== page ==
The Care Act came into force on 1st April, meaning huge changes to the way people plan and pay for their care and support. By simplifying all previous laws, the Act is intended to give a clearer steer on financial arrangements, better information and advice, enhanced support for carers, and a greater choice of services.
Person-centred approach and more control
The Care Act is a huge step away from the traditional system where an assessor looks at ‘needs’ and centres their decision on what people lack, can’t afford, or do for themselves. Now, focus will be placed on the strengths of people who need care, how a person leads their life, and how best they can be supported to live as independently as possible. This also means that people who use social care will have control of the money, ensuring that any amount spent on their care is tailored to them.
In addition, for the first time, this new law will put carers on the same page as the people they look after. Now, they will be able to have an assessment for their eligibility for council support based on their own needs, and not just the needs of the person they care for.
Those eligible will have a tailored support plan and control over how they receive any financial backing. Carers who do not qualify will still be able to obtain advice about other support services available in the local area.
Budgets and payments
The deferred payment scheme – another change that many people have welcomed – allows people to use the value of their home to pay for their residential care costs, without having to take on the stress of selling their home right away. Instead, the council pays for the care home bills until the person is ready to sell their house.
What’s more, from next year there will also be a new cap on care costs, meaning no one will have to pay more than £72,000 in their lifetime. The amount the council will contribute towards someone’s care costs will still be based on their income and assets, but the threshold will be increased, allowing more people to qualify for financial help until they reach the limit.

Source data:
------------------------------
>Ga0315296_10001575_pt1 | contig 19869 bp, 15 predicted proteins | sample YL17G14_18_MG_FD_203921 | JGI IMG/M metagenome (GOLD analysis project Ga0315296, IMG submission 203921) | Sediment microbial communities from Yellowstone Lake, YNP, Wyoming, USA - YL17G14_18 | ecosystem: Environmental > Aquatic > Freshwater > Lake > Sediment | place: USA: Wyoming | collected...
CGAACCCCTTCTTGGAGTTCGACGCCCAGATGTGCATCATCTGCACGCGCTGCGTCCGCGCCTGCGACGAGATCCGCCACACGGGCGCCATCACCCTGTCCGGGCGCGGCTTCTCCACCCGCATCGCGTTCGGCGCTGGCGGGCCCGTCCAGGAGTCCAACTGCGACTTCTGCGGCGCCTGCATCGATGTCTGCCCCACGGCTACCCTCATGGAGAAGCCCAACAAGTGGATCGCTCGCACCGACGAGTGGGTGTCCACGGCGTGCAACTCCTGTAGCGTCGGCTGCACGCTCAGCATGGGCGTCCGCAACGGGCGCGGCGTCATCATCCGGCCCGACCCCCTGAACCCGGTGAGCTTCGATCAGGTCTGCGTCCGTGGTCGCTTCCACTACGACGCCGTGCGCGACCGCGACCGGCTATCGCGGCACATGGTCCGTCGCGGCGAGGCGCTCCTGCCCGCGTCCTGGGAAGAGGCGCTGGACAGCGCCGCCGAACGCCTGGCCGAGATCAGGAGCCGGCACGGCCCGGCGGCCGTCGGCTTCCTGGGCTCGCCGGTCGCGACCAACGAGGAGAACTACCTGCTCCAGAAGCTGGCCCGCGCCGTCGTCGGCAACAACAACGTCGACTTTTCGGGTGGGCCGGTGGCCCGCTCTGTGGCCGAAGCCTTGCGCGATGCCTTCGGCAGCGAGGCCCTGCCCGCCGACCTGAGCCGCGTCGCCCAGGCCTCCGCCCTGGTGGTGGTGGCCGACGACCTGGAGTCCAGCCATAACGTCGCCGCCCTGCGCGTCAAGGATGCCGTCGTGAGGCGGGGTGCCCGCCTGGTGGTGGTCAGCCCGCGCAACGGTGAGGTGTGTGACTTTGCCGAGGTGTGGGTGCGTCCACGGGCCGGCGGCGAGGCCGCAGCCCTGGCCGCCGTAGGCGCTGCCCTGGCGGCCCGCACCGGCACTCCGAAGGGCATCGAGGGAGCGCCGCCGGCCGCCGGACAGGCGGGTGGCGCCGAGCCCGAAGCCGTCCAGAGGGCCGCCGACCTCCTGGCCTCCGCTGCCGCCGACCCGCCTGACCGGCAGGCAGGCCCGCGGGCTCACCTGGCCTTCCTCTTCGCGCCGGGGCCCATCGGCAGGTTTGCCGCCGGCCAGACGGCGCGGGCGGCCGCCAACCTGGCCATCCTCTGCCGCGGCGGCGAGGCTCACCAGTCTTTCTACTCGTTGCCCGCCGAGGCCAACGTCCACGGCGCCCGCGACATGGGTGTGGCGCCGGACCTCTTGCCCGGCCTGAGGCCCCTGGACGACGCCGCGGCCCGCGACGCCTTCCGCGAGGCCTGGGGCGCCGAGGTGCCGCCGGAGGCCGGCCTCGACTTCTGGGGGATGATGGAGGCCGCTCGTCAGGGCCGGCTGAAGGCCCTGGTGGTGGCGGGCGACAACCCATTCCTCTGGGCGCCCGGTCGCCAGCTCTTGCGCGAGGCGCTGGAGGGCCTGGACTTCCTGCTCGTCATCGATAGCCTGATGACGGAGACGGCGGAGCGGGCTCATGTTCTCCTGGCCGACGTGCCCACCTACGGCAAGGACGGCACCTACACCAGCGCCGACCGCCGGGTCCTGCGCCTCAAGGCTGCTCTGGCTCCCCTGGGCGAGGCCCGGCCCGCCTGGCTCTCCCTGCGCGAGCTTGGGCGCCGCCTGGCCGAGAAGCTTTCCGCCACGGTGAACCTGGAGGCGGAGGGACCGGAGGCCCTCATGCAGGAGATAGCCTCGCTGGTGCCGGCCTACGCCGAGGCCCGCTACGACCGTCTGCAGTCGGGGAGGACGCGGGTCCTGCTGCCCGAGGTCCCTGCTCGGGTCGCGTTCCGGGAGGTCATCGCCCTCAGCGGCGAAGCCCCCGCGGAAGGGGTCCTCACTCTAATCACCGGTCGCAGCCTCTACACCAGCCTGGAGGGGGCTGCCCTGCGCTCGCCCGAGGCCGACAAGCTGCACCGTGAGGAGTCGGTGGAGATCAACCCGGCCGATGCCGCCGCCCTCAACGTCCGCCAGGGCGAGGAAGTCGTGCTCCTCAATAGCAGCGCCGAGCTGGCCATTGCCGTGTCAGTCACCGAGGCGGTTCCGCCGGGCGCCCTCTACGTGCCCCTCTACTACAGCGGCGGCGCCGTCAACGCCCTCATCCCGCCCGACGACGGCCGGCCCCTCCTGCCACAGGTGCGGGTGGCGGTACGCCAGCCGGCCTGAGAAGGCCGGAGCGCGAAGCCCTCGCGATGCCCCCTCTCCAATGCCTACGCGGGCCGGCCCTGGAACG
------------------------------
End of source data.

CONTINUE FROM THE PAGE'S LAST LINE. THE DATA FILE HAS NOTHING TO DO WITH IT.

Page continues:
Good news all around… but?
Although Ministers have set aside £470 million to cover initial costs of the system, many, including the councils themselves, still fear that this won’t be enough.
On the same day as the Act came into play, the Care and Support Alliance (CSA), a coalition of more than 80 charities, warned that an estimated £4.3 billion social care funding shortage by the end of the decade would leave thousands of disabled and older people at risk of losing out on vital help.
The Alzheimer’s Society also warned that ‘without sustainable funding the most significant piece of social care legislation for decades is at risk of becoming a wasted opportunity.’
The Care Act has potential, but it is still only the beginning. It will be interesting to follow, and to see the impact that it will have on those receiving and providing the care, especially in the lead up to and after the General Election.
Whilst no one can predict what will happen in the General Election on 7th May, what is certain is that social care is and will always be a significant issue impacting all, and that won’t change. Whoever comes to power will have the tough task of ensuring that the budding potential of the Care Act is matched with the appropriate funding. After all, it has taken a long time to get to this place. If local authorities and providers are unable to implement the new system effectively, it will only lead to disappointment and frustration.